So Brockton finally put up a Rocky Marciano statue, a 22 1/2-foot titan throwing a stylized version of the straight right with which Marciano, rallying in the 13th round of a fight in which he had been punishingly outboxed, crushed Jersey Joe Walcott to claim the heavyweight title. The big unveiling ceremony last Sunday, on the 60th anniversary of the night Marciano took the title from Walcott, drew festive crowds, illustrious retired fighters, and press coverage that for once did not conform to the local media’s model of a typical Brockton story — one that features gunfire, or a pitbull mauling a toddler.
Now that the speeches have been made and the crowds have dispersed, the statue can gradually settle into its place in the landscape and the city’s meaning-making routines. Standing next to the stadium where Brockton High’s Boxers play football, it seems to be gesturing with its gloved fist at the school beyond, as if to say, “Boxing and education. Discuss.”
Matt Malone, Brockton’s superintendent of schools, loves boxing and played a significant role in the push to erect the statue, but he appreciates the contradictions implied by Marciano’s disinterest in formal schooling. “The statue’s on our property, and the irony is that Rocky didn’t finish high school. He joined the military, but now of course you need a high school diploma even to do that.” Marciano dropped out at 16 and made his way into boxing to stay out of the shoemaking trade that once dominated life in Brockton. For a son of immigrants in the industrial city, the path of least resistance led to the shop floor.
The shoe factories closed long ago, boxing has been eclipsed by football and basketball and other school-based games, and the Italian immigrants who dominated Brockton’s Ward 2 have been succeeded by Cape Verdeans, Haitians, Central Americans, and others. Workers must have at least a high school diploma, if not a college degree, to compete in the postindustrial labor market.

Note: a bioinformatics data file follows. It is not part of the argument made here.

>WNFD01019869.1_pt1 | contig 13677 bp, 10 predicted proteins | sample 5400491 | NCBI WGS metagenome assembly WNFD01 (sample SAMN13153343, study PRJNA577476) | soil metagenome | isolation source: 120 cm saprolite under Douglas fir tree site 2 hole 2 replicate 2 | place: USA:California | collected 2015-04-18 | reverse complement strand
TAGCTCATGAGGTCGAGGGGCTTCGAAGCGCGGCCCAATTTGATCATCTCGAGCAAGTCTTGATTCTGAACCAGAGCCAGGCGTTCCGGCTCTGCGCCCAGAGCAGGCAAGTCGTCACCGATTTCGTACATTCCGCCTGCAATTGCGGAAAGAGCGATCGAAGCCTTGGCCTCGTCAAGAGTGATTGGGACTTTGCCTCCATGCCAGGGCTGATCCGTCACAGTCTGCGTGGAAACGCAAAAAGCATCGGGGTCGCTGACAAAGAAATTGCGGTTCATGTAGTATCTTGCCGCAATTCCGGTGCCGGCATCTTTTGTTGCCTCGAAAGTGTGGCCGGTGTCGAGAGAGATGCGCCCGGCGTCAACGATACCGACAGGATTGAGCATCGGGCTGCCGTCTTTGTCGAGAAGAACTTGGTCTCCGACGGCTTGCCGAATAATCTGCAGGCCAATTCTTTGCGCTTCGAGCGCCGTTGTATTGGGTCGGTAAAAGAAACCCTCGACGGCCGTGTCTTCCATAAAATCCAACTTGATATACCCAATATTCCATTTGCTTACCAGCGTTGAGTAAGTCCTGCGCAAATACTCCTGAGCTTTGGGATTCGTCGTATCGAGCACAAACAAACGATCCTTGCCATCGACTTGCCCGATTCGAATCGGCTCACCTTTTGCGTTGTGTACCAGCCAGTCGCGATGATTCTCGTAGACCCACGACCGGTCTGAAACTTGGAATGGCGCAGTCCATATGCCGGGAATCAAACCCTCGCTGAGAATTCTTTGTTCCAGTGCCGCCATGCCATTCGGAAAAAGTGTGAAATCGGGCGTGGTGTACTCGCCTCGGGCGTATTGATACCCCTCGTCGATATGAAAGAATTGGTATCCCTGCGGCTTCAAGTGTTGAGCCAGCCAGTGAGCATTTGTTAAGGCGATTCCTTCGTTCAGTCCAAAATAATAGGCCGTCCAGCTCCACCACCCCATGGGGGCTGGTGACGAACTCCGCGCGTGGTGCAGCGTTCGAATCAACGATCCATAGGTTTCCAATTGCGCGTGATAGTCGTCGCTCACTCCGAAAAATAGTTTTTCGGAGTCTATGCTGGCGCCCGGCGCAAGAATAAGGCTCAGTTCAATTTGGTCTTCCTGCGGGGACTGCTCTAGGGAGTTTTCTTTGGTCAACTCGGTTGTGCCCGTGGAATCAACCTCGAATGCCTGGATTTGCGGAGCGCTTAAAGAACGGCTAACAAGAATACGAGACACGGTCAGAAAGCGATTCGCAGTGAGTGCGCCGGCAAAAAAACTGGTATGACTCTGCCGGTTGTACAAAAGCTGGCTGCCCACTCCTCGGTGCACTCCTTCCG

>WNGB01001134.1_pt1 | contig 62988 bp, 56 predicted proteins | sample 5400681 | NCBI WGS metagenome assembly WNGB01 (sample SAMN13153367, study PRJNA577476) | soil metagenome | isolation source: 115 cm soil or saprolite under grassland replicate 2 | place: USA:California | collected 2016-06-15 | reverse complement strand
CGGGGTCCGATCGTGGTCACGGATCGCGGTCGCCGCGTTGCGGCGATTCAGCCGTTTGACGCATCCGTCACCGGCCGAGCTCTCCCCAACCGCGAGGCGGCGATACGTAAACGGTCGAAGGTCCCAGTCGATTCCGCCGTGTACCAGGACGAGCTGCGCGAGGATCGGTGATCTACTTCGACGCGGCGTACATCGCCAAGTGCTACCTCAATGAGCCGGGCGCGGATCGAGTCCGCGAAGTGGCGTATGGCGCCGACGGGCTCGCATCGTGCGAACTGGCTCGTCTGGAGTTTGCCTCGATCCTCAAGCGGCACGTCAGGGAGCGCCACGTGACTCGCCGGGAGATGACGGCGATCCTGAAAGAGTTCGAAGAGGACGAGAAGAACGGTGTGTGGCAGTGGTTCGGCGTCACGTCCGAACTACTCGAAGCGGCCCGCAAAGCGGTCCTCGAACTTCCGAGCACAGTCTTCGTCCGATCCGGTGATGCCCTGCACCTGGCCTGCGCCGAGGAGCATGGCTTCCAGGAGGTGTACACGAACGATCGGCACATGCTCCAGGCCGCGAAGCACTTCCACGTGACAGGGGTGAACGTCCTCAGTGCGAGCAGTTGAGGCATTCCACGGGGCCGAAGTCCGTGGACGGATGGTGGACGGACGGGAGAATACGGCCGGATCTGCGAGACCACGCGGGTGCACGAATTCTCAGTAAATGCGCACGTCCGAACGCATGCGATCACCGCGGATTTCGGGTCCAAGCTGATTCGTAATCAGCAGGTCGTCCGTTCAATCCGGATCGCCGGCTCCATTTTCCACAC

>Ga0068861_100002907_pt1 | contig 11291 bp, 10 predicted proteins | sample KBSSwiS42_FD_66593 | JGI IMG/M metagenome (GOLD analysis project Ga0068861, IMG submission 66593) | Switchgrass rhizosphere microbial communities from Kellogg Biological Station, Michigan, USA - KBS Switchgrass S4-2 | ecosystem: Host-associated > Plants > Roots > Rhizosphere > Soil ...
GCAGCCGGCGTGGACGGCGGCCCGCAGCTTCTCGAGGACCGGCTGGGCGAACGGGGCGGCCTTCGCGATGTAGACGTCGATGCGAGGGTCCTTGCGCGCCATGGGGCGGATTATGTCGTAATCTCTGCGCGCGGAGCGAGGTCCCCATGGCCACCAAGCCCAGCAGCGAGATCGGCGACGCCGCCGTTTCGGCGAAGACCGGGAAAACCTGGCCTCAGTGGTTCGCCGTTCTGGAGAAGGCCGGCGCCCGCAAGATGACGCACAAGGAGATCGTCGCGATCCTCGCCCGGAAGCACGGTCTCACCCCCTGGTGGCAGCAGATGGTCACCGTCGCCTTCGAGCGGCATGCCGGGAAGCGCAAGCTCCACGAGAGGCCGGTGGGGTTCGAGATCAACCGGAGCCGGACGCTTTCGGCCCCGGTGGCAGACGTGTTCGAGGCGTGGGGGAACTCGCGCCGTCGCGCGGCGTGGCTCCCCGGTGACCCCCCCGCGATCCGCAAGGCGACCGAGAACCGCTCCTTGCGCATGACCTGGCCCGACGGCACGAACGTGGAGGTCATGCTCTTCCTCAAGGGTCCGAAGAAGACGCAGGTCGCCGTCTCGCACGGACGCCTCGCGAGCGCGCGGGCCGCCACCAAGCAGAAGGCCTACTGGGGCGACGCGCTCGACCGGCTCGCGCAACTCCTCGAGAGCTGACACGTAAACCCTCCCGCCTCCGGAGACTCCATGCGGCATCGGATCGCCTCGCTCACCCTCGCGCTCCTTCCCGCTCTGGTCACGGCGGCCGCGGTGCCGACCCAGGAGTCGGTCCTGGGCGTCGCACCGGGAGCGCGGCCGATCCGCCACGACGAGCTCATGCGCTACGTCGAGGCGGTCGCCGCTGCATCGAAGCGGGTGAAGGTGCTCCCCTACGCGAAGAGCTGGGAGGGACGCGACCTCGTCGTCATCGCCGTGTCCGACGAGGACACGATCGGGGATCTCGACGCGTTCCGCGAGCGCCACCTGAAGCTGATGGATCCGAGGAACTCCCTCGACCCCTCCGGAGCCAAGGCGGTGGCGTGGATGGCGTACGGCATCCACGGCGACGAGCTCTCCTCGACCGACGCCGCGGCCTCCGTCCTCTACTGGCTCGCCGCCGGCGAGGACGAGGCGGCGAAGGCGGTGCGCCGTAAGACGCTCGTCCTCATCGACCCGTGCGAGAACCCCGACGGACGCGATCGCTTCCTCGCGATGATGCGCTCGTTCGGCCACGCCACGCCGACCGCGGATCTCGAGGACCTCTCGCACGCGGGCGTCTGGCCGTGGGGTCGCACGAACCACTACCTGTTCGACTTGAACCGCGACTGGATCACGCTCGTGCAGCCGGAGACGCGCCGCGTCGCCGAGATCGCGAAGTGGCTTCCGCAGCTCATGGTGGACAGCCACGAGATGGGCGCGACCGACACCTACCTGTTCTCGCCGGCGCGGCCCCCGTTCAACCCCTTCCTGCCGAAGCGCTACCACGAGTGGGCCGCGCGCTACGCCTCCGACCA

All this obliges Brocktonians to think about, as Malone phrased it, “how the statue applies to today even though it represents a bygone era.”
The most common line of argument heard at the dedication on Sunday is that Marciano represents the signature Brockton virtues of grit, diligence, and determination — exactly the qualities of character that Paul Tough’s “How Children Succeed” has reintroduced into the national conversation about education. “One of our stated core values in the schools is hard work,” said Malone. “You’d think that’s pretty basic, and yet you never actually see the words ‘hard work’ in the kind of flowery statements that school systems make about their values.” In Brockton, though, there’s a long tradition of treating hard work as an essential component of civic identity.
Another common way to bridge past and present is to cast Marciano, a small heavyweight with crude-looking skills who famously outworked bigger or slicker men, as an avatar of the city’s underdog complex. Malone said, “People said Rocky would never be champion, and there’s a lot of inner-city kids here who people thought couldn’t do well in school, and yet we’ve had 10 years of improvement.” Brockton High has emerged as a nationally prominent example of a big urban school that found a way to raise standards and give its students a fighting chance.
This talk of hard work, toughness, and underdogs can easily slip into sentimental cliché, and often does, but it also speaks to qualities so ingrained in local culture that their status as virtues has remained constant despite sweeping economic and demographic changes. As Malone, a former marine who came to Brockton from far-distant Swampscott and made his way against the grain of the city’s natural distrust of outsiders, put it, “That thing about the Brockton chip on the shoulder — it’s real.”
So there’s Rocky, bigger than life. On the one hand, a dropout skilled only in violence, a totem of the TV-news Brockton of pitbulls and gangbangers. On the other hand, a heroic figure embodying tradition and local virtues, pointing the way to public education, which, whatever its flaws, offers the best shot at a good life most kids in town are ever going to get.
Carlo Rotella’s column appears regularly in the Globe. His latest book is “Playing in Time: Essays, Profiles, and Other True Stories.”